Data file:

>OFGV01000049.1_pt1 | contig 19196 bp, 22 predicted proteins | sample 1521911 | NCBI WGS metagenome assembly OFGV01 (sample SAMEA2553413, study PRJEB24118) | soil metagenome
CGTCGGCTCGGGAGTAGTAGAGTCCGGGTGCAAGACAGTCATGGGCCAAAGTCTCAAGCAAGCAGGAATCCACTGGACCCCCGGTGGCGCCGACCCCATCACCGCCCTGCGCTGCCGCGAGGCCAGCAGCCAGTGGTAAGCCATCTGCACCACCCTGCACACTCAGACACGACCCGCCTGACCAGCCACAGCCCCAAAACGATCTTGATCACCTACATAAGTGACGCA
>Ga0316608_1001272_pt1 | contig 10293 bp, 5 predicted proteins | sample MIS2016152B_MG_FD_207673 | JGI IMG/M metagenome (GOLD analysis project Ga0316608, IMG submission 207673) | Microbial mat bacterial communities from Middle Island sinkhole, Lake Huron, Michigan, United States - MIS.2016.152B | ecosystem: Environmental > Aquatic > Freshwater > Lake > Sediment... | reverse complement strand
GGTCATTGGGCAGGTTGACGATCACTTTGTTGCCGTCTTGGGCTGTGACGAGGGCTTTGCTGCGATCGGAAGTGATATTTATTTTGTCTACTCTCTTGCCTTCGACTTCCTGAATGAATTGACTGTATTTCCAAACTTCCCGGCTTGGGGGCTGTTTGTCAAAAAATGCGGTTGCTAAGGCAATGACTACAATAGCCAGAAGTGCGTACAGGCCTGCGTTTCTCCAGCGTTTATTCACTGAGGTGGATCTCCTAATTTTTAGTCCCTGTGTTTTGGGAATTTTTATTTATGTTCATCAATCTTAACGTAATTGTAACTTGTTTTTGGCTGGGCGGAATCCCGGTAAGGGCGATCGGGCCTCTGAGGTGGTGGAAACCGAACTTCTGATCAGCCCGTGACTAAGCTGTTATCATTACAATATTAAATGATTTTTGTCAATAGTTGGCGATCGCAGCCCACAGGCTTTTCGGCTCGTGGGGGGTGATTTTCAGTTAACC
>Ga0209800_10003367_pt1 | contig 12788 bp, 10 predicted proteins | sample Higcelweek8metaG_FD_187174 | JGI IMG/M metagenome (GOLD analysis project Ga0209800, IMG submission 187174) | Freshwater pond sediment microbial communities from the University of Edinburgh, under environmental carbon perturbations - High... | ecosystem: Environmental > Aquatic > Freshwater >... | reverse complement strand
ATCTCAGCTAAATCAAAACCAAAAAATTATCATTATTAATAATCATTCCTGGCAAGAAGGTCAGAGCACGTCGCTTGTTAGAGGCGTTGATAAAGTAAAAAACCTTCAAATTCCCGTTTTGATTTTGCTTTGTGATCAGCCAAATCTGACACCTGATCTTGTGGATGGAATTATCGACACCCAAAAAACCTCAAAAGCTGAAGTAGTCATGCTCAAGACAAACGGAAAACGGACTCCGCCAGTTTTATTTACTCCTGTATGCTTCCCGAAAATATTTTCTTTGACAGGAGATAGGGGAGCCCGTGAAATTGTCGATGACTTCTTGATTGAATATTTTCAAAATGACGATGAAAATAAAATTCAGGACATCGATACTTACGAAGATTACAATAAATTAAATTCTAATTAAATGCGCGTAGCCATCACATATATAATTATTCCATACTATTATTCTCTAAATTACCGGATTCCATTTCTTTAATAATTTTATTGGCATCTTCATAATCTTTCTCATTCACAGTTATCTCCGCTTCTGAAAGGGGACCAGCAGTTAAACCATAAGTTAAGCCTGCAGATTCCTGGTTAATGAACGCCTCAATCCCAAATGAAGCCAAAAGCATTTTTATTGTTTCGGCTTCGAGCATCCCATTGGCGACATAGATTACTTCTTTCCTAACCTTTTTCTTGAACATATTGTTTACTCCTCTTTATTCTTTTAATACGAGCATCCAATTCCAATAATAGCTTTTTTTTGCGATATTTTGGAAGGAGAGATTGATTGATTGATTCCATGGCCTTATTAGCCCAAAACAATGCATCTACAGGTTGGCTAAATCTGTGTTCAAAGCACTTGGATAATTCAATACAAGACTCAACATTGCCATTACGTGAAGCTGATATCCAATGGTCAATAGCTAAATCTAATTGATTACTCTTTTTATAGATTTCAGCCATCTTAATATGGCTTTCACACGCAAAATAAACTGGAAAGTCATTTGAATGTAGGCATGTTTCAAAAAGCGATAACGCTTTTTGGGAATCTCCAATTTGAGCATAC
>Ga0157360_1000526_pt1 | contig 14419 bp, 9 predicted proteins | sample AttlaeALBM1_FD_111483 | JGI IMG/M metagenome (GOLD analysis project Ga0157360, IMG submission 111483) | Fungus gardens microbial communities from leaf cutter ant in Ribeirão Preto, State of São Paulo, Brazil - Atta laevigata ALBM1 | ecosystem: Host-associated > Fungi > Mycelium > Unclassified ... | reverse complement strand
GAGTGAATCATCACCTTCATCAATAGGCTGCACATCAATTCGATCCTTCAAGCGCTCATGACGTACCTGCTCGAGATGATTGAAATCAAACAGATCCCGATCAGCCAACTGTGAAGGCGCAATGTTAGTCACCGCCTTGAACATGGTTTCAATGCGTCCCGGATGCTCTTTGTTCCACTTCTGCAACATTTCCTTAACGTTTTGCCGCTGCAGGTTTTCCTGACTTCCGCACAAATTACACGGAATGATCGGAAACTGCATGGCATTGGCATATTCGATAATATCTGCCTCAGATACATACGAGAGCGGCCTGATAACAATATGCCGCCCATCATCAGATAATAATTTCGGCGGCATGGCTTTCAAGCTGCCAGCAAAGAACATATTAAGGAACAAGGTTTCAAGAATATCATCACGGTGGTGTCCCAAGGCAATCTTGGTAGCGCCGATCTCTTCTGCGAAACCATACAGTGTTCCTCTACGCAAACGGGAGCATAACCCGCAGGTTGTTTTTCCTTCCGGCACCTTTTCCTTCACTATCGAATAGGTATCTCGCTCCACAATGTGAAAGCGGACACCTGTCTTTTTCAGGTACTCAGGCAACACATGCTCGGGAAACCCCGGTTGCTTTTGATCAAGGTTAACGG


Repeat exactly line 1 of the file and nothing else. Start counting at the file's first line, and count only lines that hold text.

>OFGV01000049.1_pt1 | contig 19196 bp, 22 predicted proteins | sample 1521911 | NCBI WGS metagenome assembly OFGV01 (sample SAMEA2553413, study PRJEB24118) | soil metagenome